A music fan in 2012 might find it hard to believe, but 10 years ago, St. Augustine was not an option for national touring bands. Today, diverse original concerts play nightly at Café Eleven, Nobby’s, the St. Augustine Amphitheatre and Present Moment Café, not to mention the Ponte Vedra Concert Hall north of town. All of that makes it easy to take the Oldest City’s embarrassment of musical riches for granted.
But that shouldn’t stymie the excitement of a new venue, The Standard, opening its doors on Nov. 2. The Standard will be located in the same Anastasia Boulevard location that formerly housed nightclub-oriented businesses like Christopher’s, Auggie Doggs and Two Hundred Lounge. But the difference between those now-defunct operations and The Standard, says co-owner and marketing/booking manager Dan Larson, comes from The Standard’s “event canvas” approach.
“We’re not going to get stuck in any particular format,” Larson said. “But we are taking advantage of the building’s potential since it’s one of the biggest spaces in St. Augustine. I’m aiming to make it legendary — an epic venue like The Fillmore.”
The sentiment might seem wildly ambitious, even foolish — until one considers Larson’s background. The 25-year-old started in live entertainment young, working at the Maxwell C. King Center for the Performing Arts in Melbourne while he attended Brevard Community College. In 2008, he was hired as the first marketing and promotions manager at the remodeled St. Augustine Amphitheatre, which Larson and his co-workers transformed from a stale seasonal tourist attraction into an award-winning regular stop for major national acts and a bedrock of the local community.
After several years at the amphitheatre, though, Larson says he wanted to go in a “new direction” with his life. After booking a few shows at Café Eleven and graduating from Flagler College earlier this spring, he quit his job and decided to strike out on his own, immediately eyeballing the 200 Anastasia Blvd. location. “
“It’s close to downtown and on a main road,” Larson said. “Yes, there are challenges with parking, and I was very conscious of the adverse effects previous operations had had on the surrounding neighborhood. But there are so many opportunities there, too.”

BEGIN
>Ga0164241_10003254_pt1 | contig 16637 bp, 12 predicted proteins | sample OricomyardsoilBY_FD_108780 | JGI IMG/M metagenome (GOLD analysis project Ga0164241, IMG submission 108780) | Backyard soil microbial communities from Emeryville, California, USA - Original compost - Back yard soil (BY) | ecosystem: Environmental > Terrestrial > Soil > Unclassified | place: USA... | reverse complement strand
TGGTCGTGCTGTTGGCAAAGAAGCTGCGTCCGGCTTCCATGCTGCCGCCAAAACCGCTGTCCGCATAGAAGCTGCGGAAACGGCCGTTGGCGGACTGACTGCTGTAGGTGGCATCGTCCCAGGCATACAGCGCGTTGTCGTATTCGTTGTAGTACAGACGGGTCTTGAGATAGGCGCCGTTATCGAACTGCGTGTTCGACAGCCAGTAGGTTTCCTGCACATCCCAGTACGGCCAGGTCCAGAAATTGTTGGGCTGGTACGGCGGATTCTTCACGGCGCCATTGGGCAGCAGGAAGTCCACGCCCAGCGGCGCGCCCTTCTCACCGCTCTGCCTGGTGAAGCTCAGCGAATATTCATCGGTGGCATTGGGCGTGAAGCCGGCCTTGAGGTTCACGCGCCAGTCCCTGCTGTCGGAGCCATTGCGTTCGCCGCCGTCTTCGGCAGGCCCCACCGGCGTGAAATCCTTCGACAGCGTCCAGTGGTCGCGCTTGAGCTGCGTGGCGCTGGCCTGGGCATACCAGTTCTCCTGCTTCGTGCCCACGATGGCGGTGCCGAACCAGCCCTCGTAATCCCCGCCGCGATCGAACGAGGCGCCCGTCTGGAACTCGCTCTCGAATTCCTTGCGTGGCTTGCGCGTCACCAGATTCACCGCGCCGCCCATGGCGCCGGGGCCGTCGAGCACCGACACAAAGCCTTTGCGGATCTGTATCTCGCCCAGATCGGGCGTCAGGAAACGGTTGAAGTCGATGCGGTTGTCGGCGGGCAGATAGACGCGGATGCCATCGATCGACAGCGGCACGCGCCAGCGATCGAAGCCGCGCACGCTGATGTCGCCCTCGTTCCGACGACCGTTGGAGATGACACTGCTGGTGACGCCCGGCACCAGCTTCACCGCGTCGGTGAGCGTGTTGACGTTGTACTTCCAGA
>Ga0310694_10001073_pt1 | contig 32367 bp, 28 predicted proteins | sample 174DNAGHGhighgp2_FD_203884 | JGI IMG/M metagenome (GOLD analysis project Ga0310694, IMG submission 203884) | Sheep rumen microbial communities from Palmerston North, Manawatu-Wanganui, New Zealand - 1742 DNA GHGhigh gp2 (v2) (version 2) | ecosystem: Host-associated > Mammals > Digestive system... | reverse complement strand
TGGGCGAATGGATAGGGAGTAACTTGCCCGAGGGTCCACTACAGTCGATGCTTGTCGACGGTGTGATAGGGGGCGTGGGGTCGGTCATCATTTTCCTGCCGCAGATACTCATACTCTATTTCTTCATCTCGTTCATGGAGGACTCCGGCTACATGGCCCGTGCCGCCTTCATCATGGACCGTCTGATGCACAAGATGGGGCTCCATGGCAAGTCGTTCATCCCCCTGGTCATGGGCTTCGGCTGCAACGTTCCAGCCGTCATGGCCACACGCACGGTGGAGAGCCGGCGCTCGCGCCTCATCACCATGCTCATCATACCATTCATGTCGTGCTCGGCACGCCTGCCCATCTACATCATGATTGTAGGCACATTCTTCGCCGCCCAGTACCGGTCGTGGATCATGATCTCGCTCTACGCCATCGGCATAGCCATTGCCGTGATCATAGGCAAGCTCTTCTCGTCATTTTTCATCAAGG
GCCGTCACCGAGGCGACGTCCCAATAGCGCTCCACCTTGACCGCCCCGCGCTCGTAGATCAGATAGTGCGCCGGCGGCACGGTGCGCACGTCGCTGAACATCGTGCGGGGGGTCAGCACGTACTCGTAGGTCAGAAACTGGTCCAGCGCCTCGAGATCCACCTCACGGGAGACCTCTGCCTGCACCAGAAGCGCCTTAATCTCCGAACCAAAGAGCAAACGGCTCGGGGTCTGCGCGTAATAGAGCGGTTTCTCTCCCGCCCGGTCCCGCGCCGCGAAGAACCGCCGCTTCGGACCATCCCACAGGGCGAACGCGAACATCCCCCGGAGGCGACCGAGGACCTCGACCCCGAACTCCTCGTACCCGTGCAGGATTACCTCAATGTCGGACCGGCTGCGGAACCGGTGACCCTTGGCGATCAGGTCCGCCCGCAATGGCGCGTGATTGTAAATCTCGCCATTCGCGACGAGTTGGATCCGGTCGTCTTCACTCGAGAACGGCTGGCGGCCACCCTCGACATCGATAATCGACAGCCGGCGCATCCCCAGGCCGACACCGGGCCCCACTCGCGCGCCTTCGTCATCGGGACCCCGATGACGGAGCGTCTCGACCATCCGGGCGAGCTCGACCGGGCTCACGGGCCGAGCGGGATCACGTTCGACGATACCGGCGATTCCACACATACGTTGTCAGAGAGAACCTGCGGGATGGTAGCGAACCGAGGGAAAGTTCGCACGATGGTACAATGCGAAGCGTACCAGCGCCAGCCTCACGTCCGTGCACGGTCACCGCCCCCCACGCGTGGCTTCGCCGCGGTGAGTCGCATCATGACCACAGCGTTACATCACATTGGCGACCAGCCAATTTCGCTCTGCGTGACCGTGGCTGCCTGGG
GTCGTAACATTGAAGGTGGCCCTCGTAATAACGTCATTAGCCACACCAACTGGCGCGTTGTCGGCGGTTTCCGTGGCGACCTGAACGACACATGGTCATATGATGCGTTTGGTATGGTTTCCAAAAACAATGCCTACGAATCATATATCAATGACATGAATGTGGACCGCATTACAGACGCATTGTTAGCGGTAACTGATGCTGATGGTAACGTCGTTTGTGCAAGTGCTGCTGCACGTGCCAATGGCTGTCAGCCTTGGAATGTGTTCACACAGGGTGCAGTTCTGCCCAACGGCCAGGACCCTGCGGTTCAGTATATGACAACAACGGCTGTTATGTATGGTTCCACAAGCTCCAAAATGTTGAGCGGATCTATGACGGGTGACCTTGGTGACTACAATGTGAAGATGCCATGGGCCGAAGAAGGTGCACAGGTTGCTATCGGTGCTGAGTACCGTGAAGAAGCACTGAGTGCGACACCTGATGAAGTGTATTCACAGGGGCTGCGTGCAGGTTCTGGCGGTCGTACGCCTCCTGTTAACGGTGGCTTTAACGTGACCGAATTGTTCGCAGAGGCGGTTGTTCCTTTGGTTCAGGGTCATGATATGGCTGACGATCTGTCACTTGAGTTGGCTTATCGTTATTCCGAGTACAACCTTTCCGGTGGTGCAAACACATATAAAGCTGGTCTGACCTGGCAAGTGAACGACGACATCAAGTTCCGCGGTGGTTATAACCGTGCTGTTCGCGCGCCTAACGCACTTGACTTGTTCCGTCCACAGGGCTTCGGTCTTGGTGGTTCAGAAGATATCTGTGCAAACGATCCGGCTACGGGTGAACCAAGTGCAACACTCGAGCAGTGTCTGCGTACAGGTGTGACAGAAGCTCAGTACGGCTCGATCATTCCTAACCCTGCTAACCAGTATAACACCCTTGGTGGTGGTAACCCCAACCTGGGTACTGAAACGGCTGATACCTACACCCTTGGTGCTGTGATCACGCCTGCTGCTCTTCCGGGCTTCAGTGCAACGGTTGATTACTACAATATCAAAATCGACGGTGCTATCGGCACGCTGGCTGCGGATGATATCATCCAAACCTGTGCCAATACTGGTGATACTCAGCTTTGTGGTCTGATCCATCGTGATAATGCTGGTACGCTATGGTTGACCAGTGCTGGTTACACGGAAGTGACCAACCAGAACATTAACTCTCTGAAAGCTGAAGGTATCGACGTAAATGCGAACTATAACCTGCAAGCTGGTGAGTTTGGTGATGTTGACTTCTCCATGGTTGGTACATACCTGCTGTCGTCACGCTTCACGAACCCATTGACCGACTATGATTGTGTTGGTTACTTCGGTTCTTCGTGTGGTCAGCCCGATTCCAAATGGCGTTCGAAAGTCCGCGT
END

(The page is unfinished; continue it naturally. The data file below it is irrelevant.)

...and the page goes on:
Larson floated partnership offers with other North Florida booking agents, including Café Eleven founder Ryan Dettra, JaxLive head honcho Tim Hall and DIY promoter Nick Haneman. When those deals fell apart, Larson said he was dismayed to inform the property owners that he didn’t have the resources to open a music venue on his own. But the owners, who Larson said have chosen to remain anonymous, offered to back him. “They basically said, ‘What if we hire you to do it?’ ” Larson said laughing. “So we partnered up, they brought me in as a co-owner of the business, and now we have the resources to make The Standard happen.”
The first order of business has been redesigning the interior of the building: acoustically treating the ceiling, bringing in a professional PA and lighting system and changing the layout to accommodate two different spaces. Larson said he hopes to have a small room with a bar that’s open regularly and a larger room for special events, although he declined to reveal capacity estimates pending ongoing inspections. “We’re designing it be a real show environment, though,” he said. “The two rooms will allow us control the intimacy of the venue.”
And area music fans will enjoy an impressively intimate performance at The Standard’s Nov. 2 kickoff show with Gainesville indie-folk sensation Hundred Waters. The band has enjoyed a recent spike in popularity, including rave reviews from taste-making media outlets like pitchfork.com, Spin and The New York Times, ensuring that 2013 will be a breakout year.
As of press time, the only other confirmed show at The Standard comes on Dec. 7, when Red Jumpsuit Apparatus, another North Florida band that’s enjoyed substantial mainstream success, will perform. “Our bookings [in 2012] will get off to a slow start,” Larson said. “But I’ll be hustling next year working with every agent I can to maintain a full calendar.”
Most of all, Larson said he’s “very conscious of the adverse effects of previous operations in the building,” which include multiple arrests, violent altercations and even gunshots documented in past police reports. “I’m not expecting people to welcome me with open arms,” he said. “But I’m going to do my damnedest to mitigate those issues and be proactive about managing parking and security while ensuring we don’t have sound bleed into the neighborhood.
“Plus, I want to make sure I’m programming the building to cater to the community, not work against them. Basically all the things that a professional facility manager should do.”